Thursday, 1 April 2010

"Most cases are not this easy"

Line Wolf Nielsen, currently in Haiti for SOS Children's Villages, experiences the reality of family reunification.

A week after Haiti's devastating earthquake, Phillippe Onecio admitted her youngest child to the SOS Children's Village in Santo. With six children to care for and an absent husband, she thought it best to give up her youngest child.

As the Media Coordinator in the Santo children's village, I often get questions from visiting journalists about this culture of 'giving up your child'. It's a question that requires a non-judgmental answer and to better understand I ask myself what I would do, if I found myself living in a shattered country, with a destroyed home and no hope for a better future. To the journalists I say that a destitute family background is the story for many a child currently in the care of SOS Children's Villages in Haiti and I inform them that if it is at all possible, SOS will see to it that the child can return to live with its family.

But what if the parent truly believes the child is better of with SOS Children's Villages?

A few days ago I spent the day with SOS social worker Rosita Declama and got a first hand impression of all the work that goes before a so-called family reunification.

"Do you want your child to be with you?" Rosita asks Phillippe Onecio as they sit outside the cracked wall of what used to be the family house. "My home feels empty and I would like to have her come live with me again." Despite having given her up at an earlier stage, Phillippe now believes that her 3-year old daughter belongs at home. The mother sells soap in the market, but there are days with few or no customers. Rosita notes that 'the economic situation of the family is un-stable'. But she also writes that she recommends a family reunification 'without any reservations'. The mother wants her daughter home.

"Most cases are not this easy," Rosita tells me - A statement illustrated later in the afternoon, when we talk to a single father of two, a boy of 8 and a girl of 6 years, both currently living in the SOS village. "I love my children but I am not capable of caring well for them at the moment. I have no work and look at where I live," he says and points to the sheets above his head, his only cover. Two grandparents died during the quake and the father is the only relative the children have left.I know that in Haiti poverty, lack of shelter and single parenthood is rampant - and was so also before the quake. Still, to me it does not exactly look like an ideal situation to return the children to.

As we walk back home Rosita explains: "SOS is focusing on children fully orphaned or completely abandoned. If the children still have family or relatives willing to care for them, we can see if we can help. But we are not going to admit children for long-term care in the SOS village if they have a parent left who is capable." I am well aware of this, but I am hit by the urgent need to not only deal with the symptoms but also to look into root causes of child abandonment.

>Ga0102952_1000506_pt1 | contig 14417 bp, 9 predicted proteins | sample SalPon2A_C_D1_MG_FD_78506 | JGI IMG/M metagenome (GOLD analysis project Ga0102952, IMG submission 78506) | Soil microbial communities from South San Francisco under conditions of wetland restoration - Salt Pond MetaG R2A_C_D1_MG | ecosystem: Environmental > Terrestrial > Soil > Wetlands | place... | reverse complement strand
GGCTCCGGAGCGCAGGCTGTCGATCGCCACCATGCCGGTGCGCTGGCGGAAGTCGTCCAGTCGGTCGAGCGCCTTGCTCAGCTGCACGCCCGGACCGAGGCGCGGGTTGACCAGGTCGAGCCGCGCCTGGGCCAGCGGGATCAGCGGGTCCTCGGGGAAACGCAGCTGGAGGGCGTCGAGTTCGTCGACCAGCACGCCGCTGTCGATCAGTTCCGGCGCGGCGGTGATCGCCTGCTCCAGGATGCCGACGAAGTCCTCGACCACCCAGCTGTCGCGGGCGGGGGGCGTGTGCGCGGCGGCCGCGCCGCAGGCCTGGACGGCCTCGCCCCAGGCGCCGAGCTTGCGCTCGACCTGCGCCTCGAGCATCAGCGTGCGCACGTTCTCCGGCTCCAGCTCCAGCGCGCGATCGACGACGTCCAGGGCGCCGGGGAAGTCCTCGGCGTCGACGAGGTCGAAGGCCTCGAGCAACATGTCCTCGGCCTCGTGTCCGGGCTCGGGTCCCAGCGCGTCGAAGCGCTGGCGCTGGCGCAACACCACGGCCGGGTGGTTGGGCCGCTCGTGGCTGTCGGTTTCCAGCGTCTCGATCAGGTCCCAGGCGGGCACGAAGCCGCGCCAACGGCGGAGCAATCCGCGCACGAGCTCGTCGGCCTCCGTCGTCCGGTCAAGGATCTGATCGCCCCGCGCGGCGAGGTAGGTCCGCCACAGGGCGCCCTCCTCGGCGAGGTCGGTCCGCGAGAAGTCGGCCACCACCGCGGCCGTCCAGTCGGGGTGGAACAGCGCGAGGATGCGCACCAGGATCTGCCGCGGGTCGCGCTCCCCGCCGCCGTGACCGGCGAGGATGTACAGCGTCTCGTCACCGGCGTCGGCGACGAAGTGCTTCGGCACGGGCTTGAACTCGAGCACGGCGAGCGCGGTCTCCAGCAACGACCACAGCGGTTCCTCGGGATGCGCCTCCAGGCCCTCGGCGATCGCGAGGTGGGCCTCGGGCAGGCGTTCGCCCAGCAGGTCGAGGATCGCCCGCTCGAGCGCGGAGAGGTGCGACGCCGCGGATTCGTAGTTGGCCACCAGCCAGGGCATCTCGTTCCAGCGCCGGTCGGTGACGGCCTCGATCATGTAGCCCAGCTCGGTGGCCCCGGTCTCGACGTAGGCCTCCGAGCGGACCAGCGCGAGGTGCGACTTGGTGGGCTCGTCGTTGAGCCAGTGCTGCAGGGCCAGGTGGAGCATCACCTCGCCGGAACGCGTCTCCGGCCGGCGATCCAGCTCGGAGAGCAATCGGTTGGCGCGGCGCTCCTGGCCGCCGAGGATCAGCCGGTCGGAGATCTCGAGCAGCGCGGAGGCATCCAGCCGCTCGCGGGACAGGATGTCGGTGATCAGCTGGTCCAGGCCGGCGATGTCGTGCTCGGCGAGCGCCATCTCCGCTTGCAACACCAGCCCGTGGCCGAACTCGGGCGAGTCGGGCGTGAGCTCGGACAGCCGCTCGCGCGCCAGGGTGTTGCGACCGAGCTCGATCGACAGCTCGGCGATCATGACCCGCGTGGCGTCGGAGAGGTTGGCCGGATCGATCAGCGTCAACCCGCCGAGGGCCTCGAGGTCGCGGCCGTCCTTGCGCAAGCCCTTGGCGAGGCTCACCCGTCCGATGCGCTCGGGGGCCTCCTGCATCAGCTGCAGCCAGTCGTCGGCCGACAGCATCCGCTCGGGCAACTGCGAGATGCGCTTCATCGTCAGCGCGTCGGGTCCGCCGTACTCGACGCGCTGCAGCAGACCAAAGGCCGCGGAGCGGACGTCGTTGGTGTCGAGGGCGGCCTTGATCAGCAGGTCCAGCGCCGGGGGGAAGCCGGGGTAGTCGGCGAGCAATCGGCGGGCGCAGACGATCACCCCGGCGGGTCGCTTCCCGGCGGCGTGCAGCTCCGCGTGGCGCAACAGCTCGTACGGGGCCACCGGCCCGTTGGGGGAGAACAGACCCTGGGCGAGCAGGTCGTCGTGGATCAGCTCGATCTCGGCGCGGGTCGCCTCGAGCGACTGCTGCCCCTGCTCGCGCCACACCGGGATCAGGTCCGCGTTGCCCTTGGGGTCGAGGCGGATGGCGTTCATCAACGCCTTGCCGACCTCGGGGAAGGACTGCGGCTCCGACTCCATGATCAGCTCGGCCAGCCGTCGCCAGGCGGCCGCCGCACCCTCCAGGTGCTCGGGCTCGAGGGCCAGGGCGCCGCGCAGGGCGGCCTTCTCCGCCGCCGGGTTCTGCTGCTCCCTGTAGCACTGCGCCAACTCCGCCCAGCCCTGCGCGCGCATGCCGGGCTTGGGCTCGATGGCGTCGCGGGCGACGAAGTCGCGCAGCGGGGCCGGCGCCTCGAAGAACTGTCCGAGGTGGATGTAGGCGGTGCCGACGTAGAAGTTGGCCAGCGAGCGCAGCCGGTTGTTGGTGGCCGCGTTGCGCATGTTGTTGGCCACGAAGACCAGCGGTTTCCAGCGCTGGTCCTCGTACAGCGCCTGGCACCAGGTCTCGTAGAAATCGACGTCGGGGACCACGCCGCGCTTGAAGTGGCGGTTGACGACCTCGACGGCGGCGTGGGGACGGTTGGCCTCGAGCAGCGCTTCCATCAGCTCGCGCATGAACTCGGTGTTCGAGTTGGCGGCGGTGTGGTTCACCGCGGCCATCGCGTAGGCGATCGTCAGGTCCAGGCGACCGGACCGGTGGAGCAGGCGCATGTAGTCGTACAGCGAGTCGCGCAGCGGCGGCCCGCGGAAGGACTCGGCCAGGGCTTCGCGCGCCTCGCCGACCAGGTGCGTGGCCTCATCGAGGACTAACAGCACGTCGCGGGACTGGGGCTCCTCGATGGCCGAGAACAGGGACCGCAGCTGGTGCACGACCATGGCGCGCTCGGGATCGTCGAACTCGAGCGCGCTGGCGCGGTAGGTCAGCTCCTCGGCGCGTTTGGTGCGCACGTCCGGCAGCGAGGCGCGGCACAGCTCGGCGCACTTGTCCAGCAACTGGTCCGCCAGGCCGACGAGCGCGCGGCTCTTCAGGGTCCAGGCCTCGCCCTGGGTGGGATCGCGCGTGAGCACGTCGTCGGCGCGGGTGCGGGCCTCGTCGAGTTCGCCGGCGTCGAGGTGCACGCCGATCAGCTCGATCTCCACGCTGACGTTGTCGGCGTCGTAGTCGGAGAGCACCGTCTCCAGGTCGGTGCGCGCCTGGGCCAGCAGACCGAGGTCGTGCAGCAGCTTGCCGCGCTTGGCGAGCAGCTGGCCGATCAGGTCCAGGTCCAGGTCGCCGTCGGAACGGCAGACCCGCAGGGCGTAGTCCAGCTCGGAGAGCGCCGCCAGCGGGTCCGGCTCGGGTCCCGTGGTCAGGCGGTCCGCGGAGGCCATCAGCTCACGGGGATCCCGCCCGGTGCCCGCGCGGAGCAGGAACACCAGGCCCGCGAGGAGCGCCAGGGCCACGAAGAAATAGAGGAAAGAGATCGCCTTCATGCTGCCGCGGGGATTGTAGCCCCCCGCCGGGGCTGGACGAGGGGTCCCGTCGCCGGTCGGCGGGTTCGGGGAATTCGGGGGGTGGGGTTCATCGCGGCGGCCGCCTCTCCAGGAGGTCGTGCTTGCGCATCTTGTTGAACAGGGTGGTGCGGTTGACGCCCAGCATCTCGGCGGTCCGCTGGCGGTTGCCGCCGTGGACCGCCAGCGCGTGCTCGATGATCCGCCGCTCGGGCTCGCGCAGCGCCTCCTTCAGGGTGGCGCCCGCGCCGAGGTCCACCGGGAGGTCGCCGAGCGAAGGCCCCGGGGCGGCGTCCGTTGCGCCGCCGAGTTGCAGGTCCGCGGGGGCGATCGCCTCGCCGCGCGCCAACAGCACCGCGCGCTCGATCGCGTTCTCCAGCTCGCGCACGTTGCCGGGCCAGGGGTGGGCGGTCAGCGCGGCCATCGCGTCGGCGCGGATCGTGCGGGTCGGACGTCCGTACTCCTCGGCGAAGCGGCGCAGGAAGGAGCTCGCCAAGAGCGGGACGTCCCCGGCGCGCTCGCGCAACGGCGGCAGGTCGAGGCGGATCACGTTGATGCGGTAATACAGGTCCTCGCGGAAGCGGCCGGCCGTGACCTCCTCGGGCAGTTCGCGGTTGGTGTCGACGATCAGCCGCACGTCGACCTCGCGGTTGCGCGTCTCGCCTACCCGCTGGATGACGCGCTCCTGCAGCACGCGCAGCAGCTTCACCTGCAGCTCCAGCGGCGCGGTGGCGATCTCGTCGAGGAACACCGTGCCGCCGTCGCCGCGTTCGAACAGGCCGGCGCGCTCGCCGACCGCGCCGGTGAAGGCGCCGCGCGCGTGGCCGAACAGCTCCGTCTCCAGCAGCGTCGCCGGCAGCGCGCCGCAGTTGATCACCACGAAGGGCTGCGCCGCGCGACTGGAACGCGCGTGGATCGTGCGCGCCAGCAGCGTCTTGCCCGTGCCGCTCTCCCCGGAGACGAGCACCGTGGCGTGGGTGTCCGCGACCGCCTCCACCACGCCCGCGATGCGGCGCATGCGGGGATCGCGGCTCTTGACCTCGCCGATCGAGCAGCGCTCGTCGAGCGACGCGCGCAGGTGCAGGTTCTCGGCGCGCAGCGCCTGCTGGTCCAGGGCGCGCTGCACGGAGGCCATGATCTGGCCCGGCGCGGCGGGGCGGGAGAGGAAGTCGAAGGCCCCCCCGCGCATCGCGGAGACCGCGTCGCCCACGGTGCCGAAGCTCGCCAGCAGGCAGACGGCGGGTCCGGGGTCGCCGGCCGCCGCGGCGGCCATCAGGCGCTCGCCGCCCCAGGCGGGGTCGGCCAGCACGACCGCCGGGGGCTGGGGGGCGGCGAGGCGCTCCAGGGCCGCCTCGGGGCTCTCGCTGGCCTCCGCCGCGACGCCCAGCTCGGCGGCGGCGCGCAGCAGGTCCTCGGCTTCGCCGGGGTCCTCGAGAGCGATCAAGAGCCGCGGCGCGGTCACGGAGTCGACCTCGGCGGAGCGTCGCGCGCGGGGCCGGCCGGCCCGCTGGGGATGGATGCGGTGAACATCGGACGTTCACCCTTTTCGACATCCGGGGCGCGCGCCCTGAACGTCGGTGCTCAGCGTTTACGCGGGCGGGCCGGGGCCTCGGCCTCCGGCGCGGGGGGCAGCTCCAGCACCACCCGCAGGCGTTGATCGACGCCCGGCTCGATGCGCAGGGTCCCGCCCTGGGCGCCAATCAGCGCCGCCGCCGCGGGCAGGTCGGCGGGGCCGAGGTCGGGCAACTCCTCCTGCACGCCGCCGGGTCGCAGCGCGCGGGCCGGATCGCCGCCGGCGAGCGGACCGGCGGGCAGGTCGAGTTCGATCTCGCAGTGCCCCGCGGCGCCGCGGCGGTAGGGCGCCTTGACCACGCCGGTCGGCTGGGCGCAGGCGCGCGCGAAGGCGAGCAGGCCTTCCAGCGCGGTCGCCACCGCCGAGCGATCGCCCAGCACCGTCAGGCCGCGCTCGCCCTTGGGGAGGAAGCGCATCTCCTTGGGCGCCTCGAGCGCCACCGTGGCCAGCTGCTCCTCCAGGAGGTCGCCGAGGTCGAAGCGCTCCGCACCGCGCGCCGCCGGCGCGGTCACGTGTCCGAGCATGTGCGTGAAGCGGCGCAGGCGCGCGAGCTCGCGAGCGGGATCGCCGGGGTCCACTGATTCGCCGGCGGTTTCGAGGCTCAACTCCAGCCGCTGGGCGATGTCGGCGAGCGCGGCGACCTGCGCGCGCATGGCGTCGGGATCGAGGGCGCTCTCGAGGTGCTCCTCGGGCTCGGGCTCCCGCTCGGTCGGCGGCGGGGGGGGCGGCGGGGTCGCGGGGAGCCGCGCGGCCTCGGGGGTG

The next day she meets the two children in their SOS home and chats with them. They don't want to leave, the older boy says. "Its not going to be easy, but they will have to return home to their father soon," Rosita sighs. I feel like questioning her on why she thinks it is the right decision, but I cut myself short. I know the answer already. I can hear an echo of myself from when I talk to journalists: "Children really should be with their family and the big task for Haitian authorities and organizations such as SOS Children's Villages is to find ways to support such vulnerable families," I would say. I know the values behind such statements and I can communicate them effectively because I also truly believe it is right. But as with many values and policies, it's good to have a reality check once in a while.

I must not forget to tell that Phillippe did come the day after to take her little girl home. She had even put on a beautiful hat for the occasion. "It is not easy to say goodbye and my daughter looks sad about having to leave - which I can understand," Phillippe tells me as I try to get the girl to smile for the camera.

Once the paper work is done, Rosita walks the two of them to the gates. I note that the girl has not lost trust in her mother and reaches for her hand as they walk out. Then we all wave and I know that this was one case closed as it was supposed to be closed.


  1. Where has Louis Klamroth gone?? His blog was way better! Sorry but this blog just seems to unpersonal. Hopefully it gets better...

  2. Line Wolf Nielsen6 April 2010 at 08:07

    Dear anonymous,

    Sorry to hear that you did not appreciate my writing. Louis Klamroth has left the Haiti emergency program for now and I am taking over the blog. Different person, different perspective, different style.

  3. Nothing wrong at all with your writing Line! It's really interesting to get a look into the real life of Haiti.
    From Lotta in Sweden